What if you knocked on your idol’s door and asked him for a job? French artist and designer Nelly Zagury did just this when she arrived in New York City from Paris, intent on realizing her dreams. The idol was artist and filmmaker Matthew Barney, and he not only opened the door, but offered an internship. The internship eventually led to a dream job, as costume designer for his opera film “River of Fundament.”
“Barney’s mindset had a big impact on me. He never censors his ideas,” says Zagury.
That sense of unchecked creativity served Zagury well as she formulated her own vision with her best friend, industrial designer Celia Elmasu. “We decided to create an irreverent world of aasy, a jewelry brand like no one else.” That brand is Holy Faya, a socially-conscious jewelry company with a love for creating videos and experiences around the objects it produces.
Zagury and Elmasu have managed to create an outlet that sustains them both creatively and practically. Says Zagury: “Surrounded by entrepreneurs, I felt I was born for this, creating my own opportunities, never asking for permission, for freedom.”
Tell us about your most memorable mistake.
We hacked the BeatsByDre brand, designing an earphone earring set and creating a video to go with them. It was our way of getting their attention. We mostly wanted to show what it would look like to have a product designed by women instead of the male tech world.
We received a letter from their lawyers and had to modify the content. At that same time, the museum of modern art in Paris wanted to exhibit our earphones. We missed this beautiful opportunity for political reasons. The mistake was in believing that a huge corporation would be agile and open enough to accept our innovation.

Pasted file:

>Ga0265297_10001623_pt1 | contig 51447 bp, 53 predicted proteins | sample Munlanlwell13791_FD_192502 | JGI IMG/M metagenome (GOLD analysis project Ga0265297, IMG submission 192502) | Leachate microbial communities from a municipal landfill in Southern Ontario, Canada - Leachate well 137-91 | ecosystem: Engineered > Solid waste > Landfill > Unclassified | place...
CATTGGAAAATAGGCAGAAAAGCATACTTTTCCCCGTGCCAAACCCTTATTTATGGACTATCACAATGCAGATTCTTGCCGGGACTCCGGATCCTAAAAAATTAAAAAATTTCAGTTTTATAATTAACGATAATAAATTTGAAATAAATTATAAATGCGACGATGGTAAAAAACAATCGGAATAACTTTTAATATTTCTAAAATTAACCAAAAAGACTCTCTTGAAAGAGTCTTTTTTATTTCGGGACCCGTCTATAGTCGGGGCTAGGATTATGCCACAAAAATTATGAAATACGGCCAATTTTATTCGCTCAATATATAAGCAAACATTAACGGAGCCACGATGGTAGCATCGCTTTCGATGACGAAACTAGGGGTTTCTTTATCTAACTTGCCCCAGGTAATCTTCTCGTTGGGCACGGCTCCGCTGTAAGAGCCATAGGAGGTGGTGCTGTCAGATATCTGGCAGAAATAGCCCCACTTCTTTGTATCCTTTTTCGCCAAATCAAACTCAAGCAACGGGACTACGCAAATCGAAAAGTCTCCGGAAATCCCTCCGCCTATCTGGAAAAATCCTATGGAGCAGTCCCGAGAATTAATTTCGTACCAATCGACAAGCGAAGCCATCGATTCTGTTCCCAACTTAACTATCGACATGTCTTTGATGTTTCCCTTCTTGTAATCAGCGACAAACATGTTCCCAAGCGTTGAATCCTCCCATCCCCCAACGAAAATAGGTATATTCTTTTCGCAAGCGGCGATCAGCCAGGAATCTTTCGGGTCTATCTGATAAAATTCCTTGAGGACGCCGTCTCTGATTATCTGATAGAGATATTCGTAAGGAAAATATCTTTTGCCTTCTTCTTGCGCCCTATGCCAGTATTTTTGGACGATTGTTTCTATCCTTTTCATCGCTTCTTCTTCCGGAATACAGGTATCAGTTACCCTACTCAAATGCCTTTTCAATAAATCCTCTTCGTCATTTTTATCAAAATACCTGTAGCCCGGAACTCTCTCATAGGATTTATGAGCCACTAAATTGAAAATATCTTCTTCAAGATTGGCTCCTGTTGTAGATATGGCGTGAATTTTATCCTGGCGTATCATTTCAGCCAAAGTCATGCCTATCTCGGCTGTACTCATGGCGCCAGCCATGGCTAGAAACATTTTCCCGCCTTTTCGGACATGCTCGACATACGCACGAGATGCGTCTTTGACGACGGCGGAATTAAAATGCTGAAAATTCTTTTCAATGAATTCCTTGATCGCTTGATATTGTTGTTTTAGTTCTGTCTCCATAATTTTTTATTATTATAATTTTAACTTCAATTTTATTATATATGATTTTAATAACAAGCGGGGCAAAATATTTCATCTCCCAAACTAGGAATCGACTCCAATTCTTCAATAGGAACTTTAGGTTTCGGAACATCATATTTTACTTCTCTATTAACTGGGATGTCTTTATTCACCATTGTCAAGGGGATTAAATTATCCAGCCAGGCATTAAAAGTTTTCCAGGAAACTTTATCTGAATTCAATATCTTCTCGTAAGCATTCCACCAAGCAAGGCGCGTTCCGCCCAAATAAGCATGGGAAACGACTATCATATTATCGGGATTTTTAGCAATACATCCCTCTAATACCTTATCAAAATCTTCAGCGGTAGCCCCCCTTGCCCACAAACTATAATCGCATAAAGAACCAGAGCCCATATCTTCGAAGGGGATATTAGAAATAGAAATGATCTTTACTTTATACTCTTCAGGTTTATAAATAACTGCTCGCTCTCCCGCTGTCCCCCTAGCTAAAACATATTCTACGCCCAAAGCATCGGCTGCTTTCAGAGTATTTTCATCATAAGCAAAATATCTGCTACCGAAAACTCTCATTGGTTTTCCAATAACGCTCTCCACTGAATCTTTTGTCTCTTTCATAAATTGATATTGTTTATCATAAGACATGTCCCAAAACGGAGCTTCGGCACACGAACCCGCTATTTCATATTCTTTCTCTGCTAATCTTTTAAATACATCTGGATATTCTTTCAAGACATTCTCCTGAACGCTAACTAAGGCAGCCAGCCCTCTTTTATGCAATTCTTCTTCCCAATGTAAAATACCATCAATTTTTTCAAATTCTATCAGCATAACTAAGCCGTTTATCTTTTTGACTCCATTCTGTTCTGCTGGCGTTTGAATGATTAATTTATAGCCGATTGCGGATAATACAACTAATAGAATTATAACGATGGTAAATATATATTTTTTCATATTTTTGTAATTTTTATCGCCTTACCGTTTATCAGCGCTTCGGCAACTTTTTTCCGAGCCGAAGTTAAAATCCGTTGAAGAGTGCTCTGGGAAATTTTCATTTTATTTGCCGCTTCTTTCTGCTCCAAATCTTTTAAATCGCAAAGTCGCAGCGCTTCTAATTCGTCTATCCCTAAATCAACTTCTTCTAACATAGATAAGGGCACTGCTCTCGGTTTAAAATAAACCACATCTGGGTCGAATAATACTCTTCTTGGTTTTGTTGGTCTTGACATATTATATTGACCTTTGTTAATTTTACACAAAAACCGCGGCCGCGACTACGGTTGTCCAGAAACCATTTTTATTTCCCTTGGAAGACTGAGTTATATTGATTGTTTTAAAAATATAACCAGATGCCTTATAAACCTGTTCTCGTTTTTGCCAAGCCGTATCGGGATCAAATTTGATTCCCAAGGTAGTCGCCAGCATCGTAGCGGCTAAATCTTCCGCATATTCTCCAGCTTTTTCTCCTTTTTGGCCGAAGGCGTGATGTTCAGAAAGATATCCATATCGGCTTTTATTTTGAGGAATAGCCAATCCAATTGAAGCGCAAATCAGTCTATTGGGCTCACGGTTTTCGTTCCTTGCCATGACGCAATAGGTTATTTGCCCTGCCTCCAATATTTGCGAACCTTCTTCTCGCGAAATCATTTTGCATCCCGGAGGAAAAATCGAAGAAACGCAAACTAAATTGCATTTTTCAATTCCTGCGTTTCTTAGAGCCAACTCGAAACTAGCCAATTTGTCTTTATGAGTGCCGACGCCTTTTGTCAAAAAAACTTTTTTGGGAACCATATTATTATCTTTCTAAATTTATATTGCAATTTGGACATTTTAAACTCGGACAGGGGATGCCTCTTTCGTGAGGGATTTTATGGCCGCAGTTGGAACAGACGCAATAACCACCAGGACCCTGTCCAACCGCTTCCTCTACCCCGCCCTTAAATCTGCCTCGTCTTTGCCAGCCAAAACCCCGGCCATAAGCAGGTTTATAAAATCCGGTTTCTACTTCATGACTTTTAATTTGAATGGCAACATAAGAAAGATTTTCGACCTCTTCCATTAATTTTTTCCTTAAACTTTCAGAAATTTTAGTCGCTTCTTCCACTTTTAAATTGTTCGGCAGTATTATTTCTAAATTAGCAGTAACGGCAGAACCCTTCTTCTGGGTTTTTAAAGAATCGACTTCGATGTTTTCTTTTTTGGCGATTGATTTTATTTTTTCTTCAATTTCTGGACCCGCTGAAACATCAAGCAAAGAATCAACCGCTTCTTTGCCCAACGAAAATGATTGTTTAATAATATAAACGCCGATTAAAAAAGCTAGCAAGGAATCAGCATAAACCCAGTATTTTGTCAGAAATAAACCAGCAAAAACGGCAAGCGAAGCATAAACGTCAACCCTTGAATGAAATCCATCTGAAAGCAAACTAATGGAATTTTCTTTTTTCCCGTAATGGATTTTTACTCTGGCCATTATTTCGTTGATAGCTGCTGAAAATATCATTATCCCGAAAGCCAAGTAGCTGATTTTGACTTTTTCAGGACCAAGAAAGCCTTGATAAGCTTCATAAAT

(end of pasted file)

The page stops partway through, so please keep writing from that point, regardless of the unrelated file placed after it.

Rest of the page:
What’s your philosophy on dealing with challenges?
“Shake what your mama gave you.” Challenges drive me, because they are a reminder that I’m still learning and growing. I believe we represent our own limits, our own worst enemies. I’m fighting against my Jewish guilt, not just to use everything I’m lucky enough to have, but to celebrate it on a daily basis. You need to be good to yourself before sharing yourself with others.
How do you use your work to create a wider movement of change?
What I like the most is inventing stories and using fantasy to confront bigger realities. At Holy Faya, we designed jewelry for #BlackLivesMatter, created posters for Bernie Sanders, and explored women’s fantasies through the earphone earrings project.
Our latest project, Wata Protector, is a tribute to the native peoples of the US and the fight against pipeline construction. We collaborated with the dancer Kaner Flex (choreographer for FKA Twigs) who incarnates both the native eagle and the dark snake pipeline as they fight for water.